Drinkers outlive non-drinkers: study
Finally, some news we can raise a glass to: being sober is not just boring; it’s dangerous. According to the journal Alcoholism: Clinical and Experimental Research, heavy and moderate drinkers outlive non-drinkers. Researchers found that over a 20-year period, mortality rates were highest among alcohol abstainers, second highest for heavy drinkers and lowest for moderate drinkers (those who consume one to three drinks per day).
The revelation doesn’t come as much of a surprise to Time magazine, though, which points out that abstainers usually come from a lower socio-economic bracket (avoiding booze for cost reasons) and generally have more stresses in their lives. Not only that, but the general lameness of the straight-edge set probably means they have fewer family members and friends to a) keep them happy and b) help them detect health problems. Conversely, drinkers have a social edge and can enjoy the well-known health benefits of drinks like red wine. Of course, alcohol brings about its own set of woes, which is probably why the heavy drinkers don’t fare quite as well as the moderate ones.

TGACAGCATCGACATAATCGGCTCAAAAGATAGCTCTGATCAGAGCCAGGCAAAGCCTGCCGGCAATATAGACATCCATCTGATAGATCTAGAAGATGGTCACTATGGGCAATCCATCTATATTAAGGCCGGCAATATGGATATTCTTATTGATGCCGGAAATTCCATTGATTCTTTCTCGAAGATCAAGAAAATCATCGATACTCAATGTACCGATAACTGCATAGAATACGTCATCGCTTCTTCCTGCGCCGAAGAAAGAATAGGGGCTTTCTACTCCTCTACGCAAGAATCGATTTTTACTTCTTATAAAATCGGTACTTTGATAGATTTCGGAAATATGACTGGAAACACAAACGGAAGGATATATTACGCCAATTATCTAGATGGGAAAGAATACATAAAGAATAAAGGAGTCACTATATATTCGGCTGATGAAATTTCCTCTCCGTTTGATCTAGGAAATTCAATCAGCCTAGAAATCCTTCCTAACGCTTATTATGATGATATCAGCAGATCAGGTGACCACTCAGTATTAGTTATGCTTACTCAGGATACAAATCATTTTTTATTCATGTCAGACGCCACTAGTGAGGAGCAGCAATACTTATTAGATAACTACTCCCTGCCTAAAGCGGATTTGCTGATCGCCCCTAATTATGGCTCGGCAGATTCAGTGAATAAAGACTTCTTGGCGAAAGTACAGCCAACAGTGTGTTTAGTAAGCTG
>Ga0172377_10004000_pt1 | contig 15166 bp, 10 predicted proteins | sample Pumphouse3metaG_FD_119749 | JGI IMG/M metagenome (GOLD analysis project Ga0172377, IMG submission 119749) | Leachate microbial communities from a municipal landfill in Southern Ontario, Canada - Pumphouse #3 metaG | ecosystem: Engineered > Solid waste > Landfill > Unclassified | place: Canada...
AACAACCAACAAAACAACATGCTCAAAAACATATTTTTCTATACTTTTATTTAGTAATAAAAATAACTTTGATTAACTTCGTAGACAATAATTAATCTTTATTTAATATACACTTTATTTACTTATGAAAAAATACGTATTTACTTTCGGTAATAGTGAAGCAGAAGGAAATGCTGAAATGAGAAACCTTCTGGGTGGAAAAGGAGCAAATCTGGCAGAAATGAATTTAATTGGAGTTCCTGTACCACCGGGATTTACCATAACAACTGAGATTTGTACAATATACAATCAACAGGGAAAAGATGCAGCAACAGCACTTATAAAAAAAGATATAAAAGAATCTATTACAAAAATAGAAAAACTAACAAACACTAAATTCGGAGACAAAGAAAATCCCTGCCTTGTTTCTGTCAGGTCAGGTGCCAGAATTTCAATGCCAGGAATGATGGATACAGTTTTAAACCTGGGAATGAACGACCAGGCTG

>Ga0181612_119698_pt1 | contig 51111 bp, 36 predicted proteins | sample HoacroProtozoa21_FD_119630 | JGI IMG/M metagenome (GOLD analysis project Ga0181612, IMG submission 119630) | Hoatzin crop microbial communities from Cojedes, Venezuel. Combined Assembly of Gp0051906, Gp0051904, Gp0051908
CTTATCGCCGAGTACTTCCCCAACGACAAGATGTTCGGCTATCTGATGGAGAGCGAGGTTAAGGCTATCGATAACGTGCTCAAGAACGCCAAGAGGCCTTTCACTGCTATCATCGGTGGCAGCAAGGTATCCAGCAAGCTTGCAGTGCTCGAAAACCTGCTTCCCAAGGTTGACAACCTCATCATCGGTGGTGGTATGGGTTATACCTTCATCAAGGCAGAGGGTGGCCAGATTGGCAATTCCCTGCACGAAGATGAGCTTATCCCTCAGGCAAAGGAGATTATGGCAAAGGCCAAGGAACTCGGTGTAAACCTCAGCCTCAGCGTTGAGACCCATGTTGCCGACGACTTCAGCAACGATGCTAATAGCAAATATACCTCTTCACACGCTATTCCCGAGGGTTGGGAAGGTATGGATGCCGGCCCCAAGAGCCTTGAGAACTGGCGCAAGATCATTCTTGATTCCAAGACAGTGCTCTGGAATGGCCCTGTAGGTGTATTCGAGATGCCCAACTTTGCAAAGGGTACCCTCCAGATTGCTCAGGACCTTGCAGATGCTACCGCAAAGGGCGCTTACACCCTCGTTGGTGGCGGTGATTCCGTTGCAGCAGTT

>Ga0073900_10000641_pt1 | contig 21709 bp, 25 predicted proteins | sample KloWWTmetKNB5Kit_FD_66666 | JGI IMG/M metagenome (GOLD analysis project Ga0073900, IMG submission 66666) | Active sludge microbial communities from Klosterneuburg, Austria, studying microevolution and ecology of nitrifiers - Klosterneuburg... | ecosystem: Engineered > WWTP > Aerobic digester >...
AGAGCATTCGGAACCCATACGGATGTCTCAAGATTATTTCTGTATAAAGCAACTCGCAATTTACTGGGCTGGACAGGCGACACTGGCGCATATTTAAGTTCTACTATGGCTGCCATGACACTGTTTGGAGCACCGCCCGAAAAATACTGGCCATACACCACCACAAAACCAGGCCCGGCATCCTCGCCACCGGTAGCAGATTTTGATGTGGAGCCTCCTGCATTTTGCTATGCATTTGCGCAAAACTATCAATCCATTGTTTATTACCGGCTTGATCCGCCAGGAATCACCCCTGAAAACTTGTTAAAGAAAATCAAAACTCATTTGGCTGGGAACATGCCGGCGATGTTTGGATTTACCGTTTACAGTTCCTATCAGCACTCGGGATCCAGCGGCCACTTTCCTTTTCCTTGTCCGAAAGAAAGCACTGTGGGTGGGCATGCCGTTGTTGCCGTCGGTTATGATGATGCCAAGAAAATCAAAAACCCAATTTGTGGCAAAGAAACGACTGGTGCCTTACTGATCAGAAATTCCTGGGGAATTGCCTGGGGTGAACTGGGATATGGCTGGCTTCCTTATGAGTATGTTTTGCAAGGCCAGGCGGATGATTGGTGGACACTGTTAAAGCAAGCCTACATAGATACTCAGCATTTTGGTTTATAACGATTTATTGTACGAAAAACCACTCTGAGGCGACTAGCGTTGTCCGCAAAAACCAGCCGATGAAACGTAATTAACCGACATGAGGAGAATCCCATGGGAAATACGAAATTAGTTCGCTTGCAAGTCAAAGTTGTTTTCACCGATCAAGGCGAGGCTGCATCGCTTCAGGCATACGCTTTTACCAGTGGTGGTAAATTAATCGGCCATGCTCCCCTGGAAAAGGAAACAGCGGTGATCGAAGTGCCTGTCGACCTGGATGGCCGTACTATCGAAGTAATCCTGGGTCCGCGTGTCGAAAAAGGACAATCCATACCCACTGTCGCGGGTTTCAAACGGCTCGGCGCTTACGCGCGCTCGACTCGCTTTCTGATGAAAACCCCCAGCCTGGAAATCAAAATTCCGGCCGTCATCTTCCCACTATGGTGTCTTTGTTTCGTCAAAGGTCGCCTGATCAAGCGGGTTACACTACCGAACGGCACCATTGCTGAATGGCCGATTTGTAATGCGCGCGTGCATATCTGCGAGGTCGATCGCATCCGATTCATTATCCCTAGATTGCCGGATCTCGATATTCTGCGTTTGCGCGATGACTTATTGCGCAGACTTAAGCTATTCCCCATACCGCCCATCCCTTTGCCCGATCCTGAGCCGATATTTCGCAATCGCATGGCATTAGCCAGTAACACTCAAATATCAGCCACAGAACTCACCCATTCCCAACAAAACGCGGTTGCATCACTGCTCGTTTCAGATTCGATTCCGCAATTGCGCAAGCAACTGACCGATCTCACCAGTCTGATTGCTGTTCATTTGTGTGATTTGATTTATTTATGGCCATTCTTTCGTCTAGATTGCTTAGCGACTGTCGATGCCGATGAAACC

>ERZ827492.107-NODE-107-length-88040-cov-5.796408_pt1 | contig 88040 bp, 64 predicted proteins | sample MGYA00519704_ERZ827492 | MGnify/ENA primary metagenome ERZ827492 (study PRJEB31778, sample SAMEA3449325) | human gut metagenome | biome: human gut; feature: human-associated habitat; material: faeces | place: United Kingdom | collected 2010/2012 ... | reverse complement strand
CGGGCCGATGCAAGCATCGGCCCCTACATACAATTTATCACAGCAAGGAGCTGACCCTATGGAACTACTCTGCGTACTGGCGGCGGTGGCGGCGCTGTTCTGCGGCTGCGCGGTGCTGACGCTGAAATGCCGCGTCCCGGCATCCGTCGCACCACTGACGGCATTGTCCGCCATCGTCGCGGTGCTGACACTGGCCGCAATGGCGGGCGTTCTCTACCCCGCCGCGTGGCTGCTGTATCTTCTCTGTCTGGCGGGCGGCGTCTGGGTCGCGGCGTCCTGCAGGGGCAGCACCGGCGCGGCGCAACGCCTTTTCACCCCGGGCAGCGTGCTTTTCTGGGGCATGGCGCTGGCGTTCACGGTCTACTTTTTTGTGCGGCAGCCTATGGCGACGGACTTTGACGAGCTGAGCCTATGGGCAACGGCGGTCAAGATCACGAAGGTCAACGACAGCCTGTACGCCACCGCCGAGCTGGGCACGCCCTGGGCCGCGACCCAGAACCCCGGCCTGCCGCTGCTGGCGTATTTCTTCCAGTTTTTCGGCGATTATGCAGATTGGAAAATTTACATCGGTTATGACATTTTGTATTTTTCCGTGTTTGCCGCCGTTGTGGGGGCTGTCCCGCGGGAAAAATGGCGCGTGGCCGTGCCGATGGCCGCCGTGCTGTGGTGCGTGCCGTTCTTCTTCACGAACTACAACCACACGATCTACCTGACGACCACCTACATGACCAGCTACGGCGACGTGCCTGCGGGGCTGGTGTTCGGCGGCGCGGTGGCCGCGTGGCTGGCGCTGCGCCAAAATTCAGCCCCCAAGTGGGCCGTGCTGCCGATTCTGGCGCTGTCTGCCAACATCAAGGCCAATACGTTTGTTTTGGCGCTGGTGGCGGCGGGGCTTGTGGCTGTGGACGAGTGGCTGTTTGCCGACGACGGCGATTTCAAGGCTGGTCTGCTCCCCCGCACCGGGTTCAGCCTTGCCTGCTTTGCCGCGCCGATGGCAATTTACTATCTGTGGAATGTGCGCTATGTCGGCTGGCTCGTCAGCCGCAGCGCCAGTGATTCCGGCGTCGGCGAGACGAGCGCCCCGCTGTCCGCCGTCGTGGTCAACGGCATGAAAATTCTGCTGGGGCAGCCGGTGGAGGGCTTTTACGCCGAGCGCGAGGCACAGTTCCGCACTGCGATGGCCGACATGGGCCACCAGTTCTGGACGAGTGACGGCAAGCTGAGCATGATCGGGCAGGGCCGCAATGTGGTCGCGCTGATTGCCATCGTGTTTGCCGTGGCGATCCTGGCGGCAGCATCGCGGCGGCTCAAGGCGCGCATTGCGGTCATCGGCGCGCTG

In other news, fitness and boozing have been melded into one drink. If we weren’t nursing such a hangover, we’d say that alcohol just might be the key to immortality.